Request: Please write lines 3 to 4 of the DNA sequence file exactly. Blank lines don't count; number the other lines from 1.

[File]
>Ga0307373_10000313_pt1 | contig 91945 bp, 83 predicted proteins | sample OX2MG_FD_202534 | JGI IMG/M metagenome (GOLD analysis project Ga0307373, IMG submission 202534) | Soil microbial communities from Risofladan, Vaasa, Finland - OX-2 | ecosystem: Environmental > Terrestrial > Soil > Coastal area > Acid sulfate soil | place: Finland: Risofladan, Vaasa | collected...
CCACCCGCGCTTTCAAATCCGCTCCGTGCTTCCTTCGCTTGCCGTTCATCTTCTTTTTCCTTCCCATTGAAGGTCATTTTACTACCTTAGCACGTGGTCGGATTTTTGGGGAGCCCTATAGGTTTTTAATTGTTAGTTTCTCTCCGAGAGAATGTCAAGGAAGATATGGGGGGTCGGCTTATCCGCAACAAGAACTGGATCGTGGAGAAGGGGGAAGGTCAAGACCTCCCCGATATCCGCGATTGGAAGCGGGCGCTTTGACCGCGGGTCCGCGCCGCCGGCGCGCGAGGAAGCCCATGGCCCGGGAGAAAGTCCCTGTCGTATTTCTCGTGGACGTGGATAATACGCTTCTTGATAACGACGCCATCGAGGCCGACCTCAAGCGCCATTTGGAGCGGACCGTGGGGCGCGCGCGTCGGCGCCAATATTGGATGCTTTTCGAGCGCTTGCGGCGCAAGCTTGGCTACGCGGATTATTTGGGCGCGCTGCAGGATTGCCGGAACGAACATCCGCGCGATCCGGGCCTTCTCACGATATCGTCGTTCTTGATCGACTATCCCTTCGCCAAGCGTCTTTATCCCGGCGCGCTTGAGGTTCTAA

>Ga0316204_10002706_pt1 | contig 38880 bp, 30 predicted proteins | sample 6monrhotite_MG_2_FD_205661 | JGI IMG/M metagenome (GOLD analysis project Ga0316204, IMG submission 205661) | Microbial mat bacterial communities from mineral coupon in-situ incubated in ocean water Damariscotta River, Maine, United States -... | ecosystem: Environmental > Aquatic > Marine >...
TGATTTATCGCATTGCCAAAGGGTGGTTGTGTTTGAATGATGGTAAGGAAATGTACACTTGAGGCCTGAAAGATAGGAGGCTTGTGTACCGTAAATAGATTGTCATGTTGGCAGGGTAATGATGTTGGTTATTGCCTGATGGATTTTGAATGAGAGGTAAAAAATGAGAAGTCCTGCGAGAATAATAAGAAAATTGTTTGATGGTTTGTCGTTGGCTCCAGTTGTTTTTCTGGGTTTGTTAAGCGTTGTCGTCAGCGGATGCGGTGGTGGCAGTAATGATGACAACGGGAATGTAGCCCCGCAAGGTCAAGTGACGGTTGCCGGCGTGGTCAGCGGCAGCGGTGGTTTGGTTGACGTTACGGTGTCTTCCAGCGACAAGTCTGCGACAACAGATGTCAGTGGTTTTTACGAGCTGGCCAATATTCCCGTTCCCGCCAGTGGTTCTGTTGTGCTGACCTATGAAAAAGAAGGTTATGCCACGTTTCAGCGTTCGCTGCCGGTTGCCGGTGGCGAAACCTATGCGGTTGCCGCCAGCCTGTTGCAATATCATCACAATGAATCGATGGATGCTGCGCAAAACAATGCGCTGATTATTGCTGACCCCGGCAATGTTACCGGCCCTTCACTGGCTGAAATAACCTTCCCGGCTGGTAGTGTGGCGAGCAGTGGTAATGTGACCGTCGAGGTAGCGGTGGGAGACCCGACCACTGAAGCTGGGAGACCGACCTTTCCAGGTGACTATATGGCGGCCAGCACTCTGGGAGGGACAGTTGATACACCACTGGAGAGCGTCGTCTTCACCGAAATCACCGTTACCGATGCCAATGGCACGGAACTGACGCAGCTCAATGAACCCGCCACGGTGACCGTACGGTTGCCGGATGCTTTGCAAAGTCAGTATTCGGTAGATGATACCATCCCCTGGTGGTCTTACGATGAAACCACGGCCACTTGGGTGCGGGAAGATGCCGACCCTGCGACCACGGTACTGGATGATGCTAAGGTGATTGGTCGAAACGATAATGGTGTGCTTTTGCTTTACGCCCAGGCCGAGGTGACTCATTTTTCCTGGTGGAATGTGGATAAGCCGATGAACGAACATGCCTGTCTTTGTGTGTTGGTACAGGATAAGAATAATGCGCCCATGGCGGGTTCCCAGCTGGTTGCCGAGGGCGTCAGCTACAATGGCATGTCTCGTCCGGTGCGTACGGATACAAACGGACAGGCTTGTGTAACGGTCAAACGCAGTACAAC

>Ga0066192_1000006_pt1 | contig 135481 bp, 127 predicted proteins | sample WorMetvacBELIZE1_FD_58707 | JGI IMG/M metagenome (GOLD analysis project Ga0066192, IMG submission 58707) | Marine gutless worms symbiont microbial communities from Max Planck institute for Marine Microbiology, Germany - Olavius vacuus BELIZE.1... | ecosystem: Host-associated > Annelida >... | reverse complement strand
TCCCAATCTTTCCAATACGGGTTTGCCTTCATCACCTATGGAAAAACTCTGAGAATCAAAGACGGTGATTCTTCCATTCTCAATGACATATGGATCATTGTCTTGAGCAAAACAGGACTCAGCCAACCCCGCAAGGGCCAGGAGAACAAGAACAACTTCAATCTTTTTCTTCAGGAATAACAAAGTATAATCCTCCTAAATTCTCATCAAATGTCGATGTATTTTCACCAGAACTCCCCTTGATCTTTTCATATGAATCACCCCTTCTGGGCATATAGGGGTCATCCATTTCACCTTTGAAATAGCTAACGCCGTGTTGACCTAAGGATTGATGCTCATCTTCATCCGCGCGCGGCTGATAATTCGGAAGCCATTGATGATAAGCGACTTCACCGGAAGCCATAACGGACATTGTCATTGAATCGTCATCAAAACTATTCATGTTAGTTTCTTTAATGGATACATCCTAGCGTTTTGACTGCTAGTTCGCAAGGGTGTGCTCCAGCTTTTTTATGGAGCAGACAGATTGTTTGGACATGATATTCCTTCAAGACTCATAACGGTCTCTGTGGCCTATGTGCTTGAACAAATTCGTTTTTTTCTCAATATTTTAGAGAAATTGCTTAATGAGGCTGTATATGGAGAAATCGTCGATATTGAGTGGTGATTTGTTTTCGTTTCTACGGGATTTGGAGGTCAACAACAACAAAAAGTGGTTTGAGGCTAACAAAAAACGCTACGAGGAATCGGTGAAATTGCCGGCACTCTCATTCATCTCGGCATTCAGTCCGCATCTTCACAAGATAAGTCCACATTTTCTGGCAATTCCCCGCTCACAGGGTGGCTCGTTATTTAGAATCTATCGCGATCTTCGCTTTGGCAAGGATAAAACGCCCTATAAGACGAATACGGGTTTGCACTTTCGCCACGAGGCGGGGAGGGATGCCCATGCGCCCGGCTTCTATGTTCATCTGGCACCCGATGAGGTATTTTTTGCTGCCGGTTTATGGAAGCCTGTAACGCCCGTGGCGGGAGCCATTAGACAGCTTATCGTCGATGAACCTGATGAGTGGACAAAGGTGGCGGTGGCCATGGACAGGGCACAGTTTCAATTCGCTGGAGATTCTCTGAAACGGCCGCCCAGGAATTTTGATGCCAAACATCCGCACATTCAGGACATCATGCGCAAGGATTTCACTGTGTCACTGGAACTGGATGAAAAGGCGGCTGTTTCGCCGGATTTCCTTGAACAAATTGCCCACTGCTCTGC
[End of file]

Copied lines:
>Ga0316204_10002706_pt1 | contig 38880 bp, 30 predicted proteins | sample 6monrhotite_MG_2_FD_205661 | JGI IMG/M metagenome (GOLD analysis project Ga0316204, IMG submission 205661) | Microbial mat bacterial communities from mineral coupon in-situ incubated in ocean water Damariscotta River, Maine, United States -... | ecosystem: Environmental > Aquatic > Marine >...
TGATTTATCGCATTGCCAAAGGGTGGTTGTGTTTGAATGATGGTAAGGAAATGTACACTTGAGGCCTGAAAGATAGGAGGCTTGTGTACCGTAAATAGATTGTCATGTTGGCAGGGTAATGATGTTGGTTATTGCCTGATGGATTTTGAATGAGAGGTAAAAAATGAGAAGTCCTGCGAGAATAATAAGAAAATTGTTTGATGGTTTGTCGTTGGCTCCAGTTGTTTTTCTGGGTTTGTTAAGCGTTGTCGTCAGCGGATGCGGTGGTGGCAGTAATGATGACAACGGGAATGTAGCCCCGCAAGGTCAAGTGACGGTTGCCGGCGTGGTCAGCGGCAGCGGTGGTTTGGTTGACGTTACGGTGTCTTCCAGCGACAAGTCTGCGACAACAGATGTCAGTGGTTTTTACGAGCTGGCCAATATTCCCGTTCCCGCCAGTGGTTCTGTTGTGCTGACCTATGAAAAAGAAGGTTATGCCACGTTTCAGCGTTCGCTGCCGGTTGCCGGTGGCGAAACCTATGCGGTTGCCGCCAGCCTGTTGCAATATCATCACAATGAATCGATGGATGCTGCGCAAAACAATGCGCTGATTATTGCTGACCCCGGCAATGTTACCGGCCCTTCACTGGCTGAAATAACCTTCCCGGCTGGTAGTGTGGCGAGCAGTGGTAATGTGACCGTCGAGGTAGCGGTGGGAGACCCGACCACTGAAGCTGGGAGACCGACCTTTCCAGGTGACTATATGGCGGCCAGCACTCTGGGAGGGACAGTTGATACACCACTGGAGAGCGTCGTCTTCACCGAAATCACCGTTACCGATGCCAATGGCACGGAACTGACGCAGCTCAATGAACCCGCCACGGTGACCGTACGGTTGCCGGATGCTTTGCAAAGTCAGTATTCGGTAGATGATACCATCCCCTGGTGGTCTTACGATGAAACCACGGCCACTTGGGTGCGGGAAGATGCCGACCCTGCGACCACGGTACTGGATGATGCTAAGGTGATTGGTCGAAACGATAATGGTGTGCTTTTGCTTTACGCCCAGGCCGAGGTGACTCATTTTTCCTGGTGGAATGTGGATAAGCCGATGAACGAACATGCCTGTCTTTGTGTGTTGGTACAGGATAAGAATAATGCGCCCATGGCGGGTTCCCAGCTGGTTGCCGAGGGCGTCAGCTACAATGGCATGTCTCGTCCGGTGCGTACGGATACAAACGGACAGGCTTGTGTAACGGTCAAACGCAGTACAAC